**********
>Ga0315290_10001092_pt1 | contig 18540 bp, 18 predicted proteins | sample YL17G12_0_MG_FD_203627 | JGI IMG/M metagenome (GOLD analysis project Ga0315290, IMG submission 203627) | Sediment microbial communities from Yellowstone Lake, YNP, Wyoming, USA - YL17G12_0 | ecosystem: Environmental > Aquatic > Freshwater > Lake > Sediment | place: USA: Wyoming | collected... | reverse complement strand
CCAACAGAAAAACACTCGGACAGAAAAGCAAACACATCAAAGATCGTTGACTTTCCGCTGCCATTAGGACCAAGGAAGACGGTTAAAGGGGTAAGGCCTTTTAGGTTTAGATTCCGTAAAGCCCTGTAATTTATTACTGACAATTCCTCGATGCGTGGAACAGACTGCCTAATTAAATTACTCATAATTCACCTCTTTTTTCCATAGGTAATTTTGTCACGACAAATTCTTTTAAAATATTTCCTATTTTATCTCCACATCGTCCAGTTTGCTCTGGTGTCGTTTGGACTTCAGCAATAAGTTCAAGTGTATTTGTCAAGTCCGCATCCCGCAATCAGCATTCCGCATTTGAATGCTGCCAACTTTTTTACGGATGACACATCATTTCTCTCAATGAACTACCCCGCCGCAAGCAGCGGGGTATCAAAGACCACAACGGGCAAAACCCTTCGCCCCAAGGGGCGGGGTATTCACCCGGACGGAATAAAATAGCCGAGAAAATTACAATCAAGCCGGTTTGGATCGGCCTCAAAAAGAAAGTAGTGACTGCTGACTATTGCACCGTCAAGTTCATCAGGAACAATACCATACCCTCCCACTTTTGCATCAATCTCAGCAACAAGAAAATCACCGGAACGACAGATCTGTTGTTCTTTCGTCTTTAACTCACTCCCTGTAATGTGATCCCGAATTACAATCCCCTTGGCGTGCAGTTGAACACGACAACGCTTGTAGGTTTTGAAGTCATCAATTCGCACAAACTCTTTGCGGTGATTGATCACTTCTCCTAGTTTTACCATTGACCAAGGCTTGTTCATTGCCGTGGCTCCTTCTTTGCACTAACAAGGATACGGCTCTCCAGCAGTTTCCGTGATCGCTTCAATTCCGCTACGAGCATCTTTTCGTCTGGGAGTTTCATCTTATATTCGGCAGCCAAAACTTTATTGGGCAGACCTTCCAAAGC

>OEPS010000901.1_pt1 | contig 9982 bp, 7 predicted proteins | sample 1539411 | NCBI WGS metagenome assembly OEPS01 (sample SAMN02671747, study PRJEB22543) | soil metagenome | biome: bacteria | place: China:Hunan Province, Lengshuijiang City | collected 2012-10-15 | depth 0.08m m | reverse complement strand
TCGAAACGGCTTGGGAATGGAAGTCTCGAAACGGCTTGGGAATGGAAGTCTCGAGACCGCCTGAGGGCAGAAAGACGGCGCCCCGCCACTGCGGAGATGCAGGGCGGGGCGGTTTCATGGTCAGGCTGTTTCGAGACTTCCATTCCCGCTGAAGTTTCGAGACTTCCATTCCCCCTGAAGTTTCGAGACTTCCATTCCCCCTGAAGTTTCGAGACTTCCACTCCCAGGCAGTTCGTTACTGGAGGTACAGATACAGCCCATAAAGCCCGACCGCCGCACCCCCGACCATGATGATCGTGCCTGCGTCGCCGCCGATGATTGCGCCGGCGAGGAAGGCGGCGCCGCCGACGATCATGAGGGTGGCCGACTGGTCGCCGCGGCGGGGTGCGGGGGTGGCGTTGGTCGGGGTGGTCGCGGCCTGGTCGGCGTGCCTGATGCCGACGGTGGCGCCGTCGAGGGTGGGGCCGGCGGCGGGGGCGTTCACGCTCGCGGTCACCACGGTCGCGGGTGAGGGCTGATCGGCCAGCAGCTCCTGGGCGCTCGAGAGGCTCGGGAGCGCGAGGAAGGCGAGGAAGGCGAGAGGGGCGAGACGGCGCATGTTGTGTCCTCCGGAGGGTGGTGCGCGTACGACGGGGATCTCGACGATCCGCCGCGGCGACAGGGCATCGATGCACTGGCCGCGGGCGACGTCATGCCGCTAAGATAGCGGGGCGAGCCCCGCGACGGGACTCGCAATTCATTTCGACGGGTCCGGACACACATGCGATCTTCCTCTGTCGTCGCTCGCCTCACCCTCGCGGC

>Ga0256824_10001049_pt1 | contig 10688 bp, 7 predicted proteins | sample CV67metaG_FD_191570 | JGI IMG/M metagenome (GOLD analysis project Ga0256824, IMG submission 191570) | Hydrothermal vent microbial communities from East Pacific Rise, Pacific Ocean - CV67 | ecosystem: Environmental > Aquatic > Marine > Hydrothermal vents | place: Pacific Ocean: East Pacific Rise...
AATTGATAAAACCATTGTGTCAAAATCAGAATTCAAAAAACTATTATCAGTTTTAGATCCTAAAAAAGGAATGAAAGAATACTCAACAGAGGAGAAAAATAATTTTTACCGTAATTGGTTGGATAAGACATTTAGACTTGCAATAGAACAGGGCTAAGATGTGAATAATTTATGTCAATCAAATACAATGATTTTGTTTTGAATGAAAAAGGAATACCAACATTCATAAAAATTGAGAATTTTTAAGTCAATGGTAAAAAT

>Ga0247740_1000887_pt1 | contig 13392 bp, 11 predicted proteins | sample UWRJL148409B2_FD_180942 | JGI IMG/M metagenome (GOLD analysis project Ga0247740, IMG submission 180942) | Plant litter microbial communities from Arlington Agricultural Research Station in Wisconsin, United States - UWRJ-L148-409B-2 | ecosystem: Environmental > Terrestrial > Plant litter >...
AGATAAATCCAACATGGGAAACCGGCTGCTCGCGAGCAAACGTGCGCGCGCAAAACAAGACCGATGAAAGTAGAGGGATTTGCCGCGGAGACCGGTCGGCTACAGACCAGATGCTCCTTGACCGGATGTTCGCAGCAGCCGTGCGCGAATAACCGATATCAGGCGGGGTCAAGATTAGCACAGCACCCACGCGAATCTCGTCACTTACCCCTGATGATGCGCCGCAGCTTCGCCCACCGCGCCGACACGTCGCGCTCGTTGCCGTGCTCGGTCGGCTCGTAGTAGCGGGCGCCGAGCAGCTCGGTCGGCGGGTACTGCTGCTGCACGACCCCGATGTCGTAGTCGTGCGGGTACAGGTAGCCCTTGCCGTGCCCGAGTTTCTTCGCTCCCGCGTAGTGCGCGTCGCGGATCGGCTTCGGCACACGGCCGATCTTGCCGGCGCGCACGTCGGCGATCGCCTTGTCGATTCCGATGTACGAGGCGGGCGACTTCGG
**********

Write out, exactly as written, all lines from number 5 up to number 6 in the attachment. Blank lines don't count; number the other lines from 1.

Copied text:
>Ga0256824_10001049_pt1 | contig 10688 bp, 7 predicted proteins | sample CV67metaG_FD_191570 | JGI IMG/M metagenome (GOLD analysis project Ga0256824, IMG submission 191570) | Hydrothermal vent microbial communities from East Pacific Rise, Pacific Ocean - CV67 | ecosystem: Environmental > Aquatic > Marine > Hydrothermal vents | place: Pacific Ocean: East Pacific Rise...
AATTGATAAAACCATTGTGTCAAAATCAGAATTCAAAAAACTATTATCAGTTTTAGATCCTAAAAAAGGAATGAAAGAATACTCAACAGAGGAGAAAAATAATTTTTACCGTAATTGGTTGGATAAGACATTTAGACTTGCAATAGAACAGGGCTAAGATGTGAATAATTTATGTCAATCAAATACAATGATTTTGTTTTGAATGAAAAAGGAATACCAACATTCATAAAAATTGAGAATTTTTAAGTCAATGGTAAAAAT